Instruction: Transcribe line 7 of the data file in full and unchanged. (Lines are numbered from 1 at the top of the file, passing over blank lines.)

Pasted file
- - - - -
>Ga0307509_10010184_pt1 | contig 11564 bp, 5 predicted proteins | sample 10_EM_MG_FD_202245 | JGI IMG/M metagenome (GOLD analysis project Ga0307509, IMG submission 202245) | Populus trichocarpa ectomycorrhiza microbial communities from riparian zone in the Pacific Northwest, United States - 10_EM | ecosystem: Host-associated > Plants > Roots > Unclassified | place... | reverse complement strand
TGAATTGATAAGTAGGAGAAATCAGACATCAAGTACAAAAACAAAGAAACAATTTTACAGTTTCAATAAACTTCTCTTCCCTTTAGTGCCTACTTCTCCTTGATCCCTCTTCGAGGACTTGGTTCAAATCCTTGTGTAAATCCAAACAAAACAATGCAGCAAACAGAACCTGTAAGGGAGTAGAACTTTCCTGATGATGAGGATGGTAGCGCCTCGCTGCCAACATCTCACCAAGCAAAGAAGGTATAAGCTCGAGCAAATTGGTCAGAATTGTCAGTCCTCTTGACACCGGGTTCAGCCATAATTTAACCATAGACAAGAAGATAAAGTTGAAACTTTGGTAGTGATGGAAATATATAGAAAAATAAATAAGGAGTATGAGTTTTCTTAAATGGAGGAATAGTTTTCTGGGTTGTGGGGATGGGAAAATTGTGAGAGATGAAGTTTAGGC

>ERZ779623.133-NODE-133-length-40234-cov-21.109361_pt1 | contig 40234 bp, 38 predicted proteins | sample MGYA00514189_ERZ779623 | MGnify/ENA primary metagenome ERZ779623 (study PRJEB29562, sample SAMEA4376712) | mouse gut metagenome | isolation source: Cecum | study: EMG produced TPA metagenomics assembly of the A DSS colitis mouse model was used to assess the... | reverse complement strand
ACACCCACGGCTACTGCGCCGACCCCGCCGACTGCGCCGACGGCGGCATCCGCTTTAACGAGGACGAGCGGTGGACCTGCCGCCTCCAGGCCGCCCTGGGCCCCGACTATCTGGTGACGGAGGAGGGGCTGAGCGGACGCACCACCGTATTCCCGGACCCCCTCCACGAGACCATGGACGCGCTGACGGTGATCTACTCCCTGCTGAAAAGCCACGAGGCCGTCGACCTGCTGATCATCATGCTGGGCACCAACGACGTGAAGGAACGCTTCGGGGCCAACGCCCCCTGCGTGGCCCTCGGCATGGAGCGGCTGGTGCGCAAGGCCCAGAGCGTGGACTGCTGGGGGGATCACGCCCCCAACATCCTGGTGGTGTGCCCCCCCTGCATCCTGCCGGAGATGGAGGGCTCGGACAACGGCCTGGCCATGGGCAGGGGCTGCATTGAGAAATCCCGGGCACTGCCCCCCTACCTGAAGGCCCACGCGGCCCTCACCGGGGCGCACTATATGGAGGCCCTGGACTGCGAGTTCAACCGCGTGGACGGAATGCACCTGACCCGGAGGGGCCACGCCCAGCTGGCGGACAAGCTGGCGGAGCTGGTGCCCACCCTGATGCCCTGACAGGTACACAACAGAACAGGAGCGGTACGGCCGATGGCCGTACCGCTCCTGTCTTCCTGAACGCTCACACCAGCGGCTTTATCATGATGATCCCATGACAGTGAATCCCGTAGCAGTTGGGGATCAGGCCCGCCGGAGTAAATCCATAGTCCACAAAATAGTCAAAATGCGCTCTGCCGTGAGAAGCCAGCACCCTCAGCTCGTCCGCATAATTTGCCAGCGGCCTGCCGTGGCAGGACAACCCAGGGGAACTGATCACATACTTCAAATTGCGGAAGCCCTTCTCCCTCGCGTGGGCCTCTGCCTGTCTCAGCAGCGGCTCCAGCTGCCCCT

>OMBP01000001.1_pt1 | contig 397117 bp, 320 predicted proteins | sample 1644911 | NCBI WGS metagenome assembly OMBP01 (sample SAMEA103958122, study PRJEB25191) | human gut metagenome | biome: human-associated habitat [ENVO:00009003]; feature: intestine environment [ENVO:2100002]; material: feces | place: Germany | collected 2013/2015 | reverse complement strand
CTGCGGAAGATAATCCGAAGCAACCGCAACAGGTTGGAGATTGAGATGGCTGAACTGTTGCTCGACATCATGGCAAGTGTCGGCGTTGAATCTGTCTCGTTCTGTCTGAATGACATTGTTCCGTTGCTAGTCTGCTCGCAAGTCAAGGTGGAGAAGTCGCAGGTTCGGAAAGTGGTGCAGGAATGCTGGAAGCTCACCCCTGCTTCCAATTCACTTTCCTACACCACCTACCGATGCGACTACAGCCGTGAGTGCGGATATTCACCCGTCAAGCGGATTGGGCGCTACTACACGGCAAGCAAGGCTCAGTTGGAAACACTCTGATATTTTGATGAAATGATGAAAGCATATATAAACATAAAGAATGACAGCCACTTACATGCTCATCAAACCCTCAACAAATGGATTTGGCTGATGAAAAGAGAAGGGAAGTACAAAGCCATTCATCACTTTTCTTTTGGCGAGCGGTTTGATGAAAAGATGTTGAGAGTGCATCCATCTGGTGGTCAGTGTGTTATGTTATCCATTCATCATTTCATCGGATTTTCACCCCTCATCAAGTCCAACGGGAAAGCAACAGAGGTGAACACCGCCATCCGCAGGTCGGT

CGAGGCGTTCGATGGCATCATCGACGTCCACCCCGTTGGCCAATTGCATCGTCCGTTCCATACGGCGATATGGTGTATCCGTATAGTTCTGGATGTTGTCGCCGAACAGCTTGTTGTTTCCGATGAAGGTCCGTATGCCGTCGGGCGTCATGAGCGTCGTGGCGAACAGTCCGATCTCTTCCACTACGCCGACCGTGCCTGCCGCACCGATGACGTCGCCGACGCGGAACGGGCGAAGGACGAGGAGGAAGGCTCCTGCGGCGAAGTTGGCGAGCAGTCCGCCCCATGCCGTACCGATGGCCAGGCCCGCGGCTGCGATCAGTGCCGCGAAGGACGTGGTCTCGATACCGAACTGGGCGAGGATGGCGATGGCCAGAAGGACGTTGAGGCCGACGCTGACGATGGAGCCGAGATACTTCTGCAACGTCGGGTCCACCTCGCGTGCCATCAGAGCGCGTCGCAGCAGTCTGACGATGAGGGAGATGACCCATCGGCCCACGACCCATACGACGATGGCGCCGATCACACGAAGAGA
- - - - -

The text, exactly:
CGAGGCGTTCGATGGCATCATCGACGTCCACCCCGTTGGCCAATTGCATCGTCCGTTCCATACGGCGATATGGTGTATCCGTATAGTTCTGGATGTTGTCGCCGAACAGCTTGTTGTTTCCGATGAAGGTCCGTATGCCGTCGGGCGTCATGAGCGTCGTGGCGAACAGTCCGATCTCTTCCACTACGCCGACCGTGCCTGCCGCACCGATGACGTCGCCGACGCGGAACGGGCGAAGGACGAGGAGGAAGGCTCCTGCGGCGAAGTTGGCGAGCAGTCCGCCCCATGCCGTACCGATGGCCAGGCCCGCGGCTGCGATCAGTGCCGCGAAGGACGTGGTCTCGATACCGAACTGGGCGAGGATGGCGATGGCCAGAAGGACGTTGAGGCCGACGCTGACGATGGAGCCGAGATACTTCTGCAACGTCGGGTCCACCTCGCGTGCCATCAGAGCGCGTCGCAGCAGTCTGACGATGAGGGAGATGACCCATCGGCCCACGACCCATACGACGATGGCGCCGATCACACGAAGAGA